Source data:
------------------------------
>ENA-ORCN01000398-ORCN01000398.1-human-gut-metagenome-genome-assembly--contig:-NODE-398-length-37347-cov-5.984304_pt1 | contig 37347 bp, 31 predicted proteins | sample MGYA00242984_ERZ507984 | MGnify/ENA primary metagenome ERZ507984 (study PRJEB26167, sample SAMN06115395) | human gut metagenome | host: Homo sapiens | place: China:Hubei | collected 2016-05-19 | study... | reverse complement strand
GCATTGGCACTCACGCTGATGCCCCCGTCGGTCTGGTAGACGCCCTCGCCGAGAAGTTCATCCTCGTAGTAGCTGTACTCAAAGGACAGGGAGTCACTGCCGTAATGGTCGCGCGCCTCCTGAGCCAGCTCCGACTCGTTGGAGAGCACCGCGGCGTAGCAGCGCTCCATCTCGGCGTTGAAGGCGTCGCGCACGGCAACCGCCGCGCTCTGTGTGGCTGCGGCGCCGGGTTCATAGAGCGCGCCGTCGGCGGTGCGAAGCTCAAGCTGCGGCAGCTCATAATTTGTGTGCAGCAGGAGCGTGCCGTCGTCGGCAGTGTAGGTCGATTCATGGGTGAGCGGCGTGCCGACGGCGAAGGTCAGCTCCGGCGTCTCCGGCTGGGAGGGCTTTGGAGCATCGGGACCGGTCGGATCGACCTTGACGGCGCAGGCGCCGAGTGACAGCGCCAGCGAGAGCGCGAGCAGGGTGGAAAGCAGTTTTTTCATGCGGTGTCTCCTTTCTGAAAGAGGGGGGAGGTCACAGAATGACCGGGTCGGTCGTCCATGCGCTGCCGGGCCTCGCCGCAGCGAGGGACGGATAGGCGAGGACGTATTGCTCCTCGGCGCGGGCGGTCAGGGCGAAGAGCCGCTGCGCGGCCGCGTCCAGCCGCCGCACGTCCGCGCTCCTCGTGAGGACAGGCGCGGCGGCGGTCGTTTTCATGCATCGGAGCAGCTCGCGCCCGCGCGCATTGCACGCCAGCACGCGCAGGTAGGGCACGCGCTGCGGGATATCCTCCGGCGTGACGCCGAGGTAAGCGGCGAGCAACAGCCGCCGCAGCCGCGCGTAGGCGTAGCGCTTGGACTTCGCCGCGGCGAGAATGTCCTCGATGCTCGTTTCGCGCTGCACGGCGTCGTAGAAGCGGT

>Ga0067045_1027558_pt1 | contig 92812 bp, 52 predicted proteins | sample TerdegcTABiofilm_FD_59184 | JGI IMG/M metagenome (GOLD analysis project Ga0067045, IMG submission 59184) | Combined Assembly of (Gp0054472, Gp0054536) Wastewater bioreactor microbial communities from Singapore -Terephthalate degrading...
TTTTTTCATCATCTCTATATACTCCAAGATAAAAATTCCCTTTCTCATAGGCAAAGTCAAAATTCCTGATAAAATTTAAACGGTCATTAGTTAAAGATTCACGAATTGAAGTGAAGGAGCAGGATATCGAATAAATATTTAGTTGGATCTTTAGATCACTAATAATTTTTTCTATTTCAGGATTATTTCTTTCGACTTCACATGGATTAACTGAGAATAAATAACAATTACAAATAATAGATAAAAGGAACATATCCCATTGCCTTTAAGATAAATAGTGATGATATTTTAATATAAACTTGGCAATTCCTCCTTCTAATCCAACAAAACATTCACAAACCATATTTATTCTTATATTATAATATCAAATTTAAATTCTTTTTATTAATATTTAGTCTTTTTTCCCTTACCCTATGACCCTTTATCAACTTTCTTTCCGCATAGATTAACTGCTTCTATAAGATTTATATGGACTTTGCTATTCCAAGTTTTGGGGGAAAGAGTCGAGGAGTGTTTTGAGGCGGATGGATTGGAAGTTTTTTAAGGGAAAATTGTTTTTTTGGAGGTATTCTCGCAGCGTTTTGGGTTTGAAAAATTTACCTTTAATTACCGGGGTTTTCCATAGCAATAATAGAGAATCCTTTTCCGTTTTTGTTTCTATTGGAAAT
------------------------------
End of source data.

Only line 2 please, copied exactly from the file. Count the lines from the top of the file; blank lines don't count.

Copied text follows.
GCATTGGCACTCACGCTGATGCCCCCGTCGGTCTGGTAGACGCCCTCGCCGAGAAGTTCATCCTCGTAGTAGCTGTACTCAAAGGACAGGGAGTCACTGCCGTAATGGTCGCGCGCCTCCTGAGCCAGCTCCGACTCGTTGGAGAGCACCGCGGCGTAGCAGCGCTCCATCTCGGCGTTGAAGGCGTCGCGCACGGCAACCGCCGCGCTCTGTGTGGCTGCGGCGCCGGGTTCATAGAGCGCGCCGTCGGCGGTGCGAAGCTCAAGCTGCGGCAGCTCATAATTTGTGTGCAGCAGGAGCGTGCCGTCGTCGGCAGTGTAGGTCGATTCATGGGTGAGCGGCGTGCCGACGGCGAAGGTCAGCTCCGGCGTCTCCGGCTGGGAGGGCTTTGGAGCATCGGGACCGGTCGGATCGACCTTGACGGCGCAGGCGCCGAGTGACAGCGCCAGCGAGAGCGCGAGCAGGGTGGAAAGCAGTTTTTTCATGCGGTGTCTCCTTTCTGAAAGAGGGGGGAGGTCACAGAATGACCGGGTCGGTCGTCCATGCGCTGCCGGGCCTCGCCGCAGCGAGGGACGGATAGGCGAGGACGTATTGCTCCTCGGCGCGGGCGGTCAGGGCGAAGAGCCGCTGCGCGGCCGCGTCCAGCCGCCGCACGTCCGCGCTCCTCGTGAGGACAGGCGCGGCGGCGGTCGTTTTCATGCATCGGAGCAGCTCGCGCCCGCGCGCATTGCACGCCAGCACGCGCAGGTAGGGCACGCGCTGCGGGATATCCTCCGGCGTGACGCCGAGGTAAGCGGCGAGCAACAGCCGCCGCAGCCGCGCGTAGGCGTAGCGCTTGGACTTCGCCGCGGCGAGAATGTCCTCGATGCTCGTTTCGCGCTGCACGGCGTCGTAGAAGCGGT